And like Ohio, Pennsylvania does not regulate or even measure radiation levels in fracking waste.

“At present, there is no concerted effort that our Radiation Protection Program is aware of concerning measuring radium concentrations or activities in brine,” Poister said. “We did some surveys years ago, but nothing’s been done that routinely measures radium production during fracking operations.”

Ohio has 171 functioning disposal wells to Pennsylvania’s eight, one of which is in Beaver County.

Of the 12.2 million barrels of wastewater disposed of in Ohio in 2011, more than half came from West Virginia and Pennsylvania.

“Ohio saw a huge increase (in brine storage) when operators could no longer locally dispose of brine water,” said Heidi Hetzel-Evans, spokeswoman for the Ohio Department of Natural Resources. She also said Ohio has the ideal geography for Class II injection wells, which dispose of fracking wastewater by injecting it deep within the earth.

“Ohio has the target formations that these disposal wells are designed to inject into – sandstone, a porous rock that will take fluid in the formation permanently,” she said.

In addition to being repositories of radiation, Class II injection wells also have been linked to water contamination.

“Injection wells are generally over 5,000 feet deep (at least in our region), and with likely multiple strings of cemented casing, there would be little danger of contaminating shallow aquifers,” Poister said. “However, there may be pits and tanks that could be problematic. In fact, we had some contamination from a leaking brine pit at one of the Somerset wells years ago.”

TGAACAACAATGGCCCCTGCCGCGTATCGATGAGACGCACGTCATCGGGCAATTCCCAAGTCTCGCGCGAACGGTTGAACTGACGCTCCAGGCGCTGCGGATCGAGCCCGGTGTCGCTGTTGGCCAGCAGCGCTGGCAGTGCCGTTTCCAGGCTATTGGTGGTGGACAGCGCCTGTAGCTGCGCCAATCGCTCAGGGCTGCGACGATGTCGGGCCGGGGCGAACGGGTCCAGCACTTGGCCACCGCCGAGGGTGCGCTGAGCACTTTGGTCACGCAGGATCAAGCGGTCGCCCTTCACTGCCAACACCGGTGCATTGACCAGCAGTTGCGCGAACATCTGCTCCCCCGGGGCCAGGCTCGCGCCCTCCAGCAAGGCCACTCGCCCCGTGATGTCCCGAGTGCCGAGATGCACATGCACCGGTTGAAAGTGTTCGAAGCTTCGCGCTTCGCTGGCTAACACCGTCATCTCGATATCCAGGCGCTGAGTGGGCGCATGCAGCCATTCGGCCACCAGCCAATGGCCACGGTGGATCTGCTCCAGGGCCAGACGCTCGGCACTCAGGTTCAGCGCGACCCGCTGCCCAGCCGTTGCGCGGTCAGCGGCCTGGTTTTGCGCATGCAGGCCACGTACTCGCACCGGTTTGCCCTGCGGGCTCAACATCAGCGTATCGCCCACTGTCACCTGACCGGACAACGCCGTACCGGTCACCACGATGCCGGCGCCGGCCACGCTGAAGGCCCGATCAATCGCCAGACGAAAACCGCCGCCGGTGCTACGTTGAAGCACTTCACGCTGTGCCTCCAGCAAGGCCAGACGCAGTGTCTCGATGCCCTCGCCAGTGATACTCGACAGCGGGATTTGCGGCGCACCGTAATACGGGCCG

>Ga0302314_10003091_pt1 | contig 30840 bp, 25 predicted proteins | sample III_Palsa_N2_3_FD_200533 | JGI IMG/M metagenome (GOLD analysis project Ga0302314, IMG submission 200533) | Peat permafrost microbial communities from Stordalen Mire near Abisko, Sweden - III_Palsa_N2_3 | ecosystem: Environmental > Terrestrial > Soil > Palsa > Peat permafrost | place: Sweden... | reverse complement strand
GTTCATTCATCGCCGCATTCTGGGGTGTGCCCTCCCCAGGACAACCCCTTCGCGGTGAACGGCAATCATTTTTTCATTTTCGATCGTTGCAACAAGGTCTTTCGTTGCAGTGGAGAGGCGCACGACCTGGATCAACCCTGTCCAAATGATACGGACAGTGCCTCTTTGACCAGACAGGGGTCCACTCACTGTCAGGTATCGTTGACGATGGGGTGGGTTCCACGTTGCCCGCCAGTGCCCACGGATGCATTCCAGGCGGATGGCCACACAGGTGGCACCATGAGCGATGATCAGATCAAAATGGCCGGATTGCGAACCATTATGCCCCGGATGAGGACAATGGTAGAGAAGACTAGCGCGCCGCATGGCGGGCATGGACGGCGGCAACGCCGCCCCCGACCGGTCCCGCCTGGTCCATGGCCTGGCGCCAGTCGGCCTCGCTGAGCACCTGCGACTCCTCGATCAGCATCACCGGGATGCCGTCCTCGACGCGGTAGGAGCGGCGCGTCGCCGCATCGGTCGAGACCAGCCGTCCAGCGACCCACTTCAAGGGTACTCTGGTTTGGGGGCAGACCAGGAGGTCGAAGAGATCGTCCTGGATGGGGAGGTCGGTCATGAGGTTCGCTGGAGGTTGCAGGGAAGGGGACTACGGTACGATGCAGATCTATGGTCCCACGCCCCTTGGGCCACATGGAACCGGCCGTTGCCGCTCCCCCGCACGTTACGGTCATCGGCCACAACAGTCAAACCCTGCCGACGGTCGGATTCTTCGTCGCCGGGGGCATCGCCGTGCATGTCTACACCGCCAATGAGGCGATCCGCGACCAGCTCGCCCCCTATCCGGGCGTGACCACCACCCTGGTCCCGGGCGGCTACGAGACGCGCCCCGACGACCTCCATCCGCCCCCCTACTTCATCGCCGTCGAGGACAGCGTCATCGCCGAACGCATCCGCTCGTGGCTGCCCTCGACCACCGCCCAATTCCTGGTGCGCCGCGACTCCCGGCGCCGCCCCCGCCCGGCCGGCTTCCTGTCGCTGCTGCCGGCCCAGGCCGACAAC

Engle also pointed out the Bryner lease in Lafayette Township in McKean County, Pa., where injection wells leaked contaminants into nearby streams. The McKean County wells in question have since been plugged, and contamination levels have declined.

Seismic activity is also an issue with Class II injection wells. In 2011, a 4.0-magnitude earthquake in Youngstown, Ohio, was linked to activity at a Class II injection well.

“We believe that injecting wastewater into the basic rock may have caused slippage, increasing the chances of seismic activity,” Hetzel-Evans said.

The well, operated by D&L Energy, is the only Class II injection well believed to have caused seismic activity.

Ohio has since passed Senate Bill 315, which calls for water testing within 1,500 feet of planned oil and gas wells, annual reports on the economic impact of businesses involved in fracking, increased documentation and insurance for horizontal wells, registration requirements for brine haulers, and more reporting of wastewater disposal.

State regulations for the wells were tightened further in July, when Ohio Gov. John R. Kasich signed Executive Order 2012-09K. The order required the Ohio Department of Natural Resources to do more testing and perform additional safeguards as part of the permitting process for an injection well.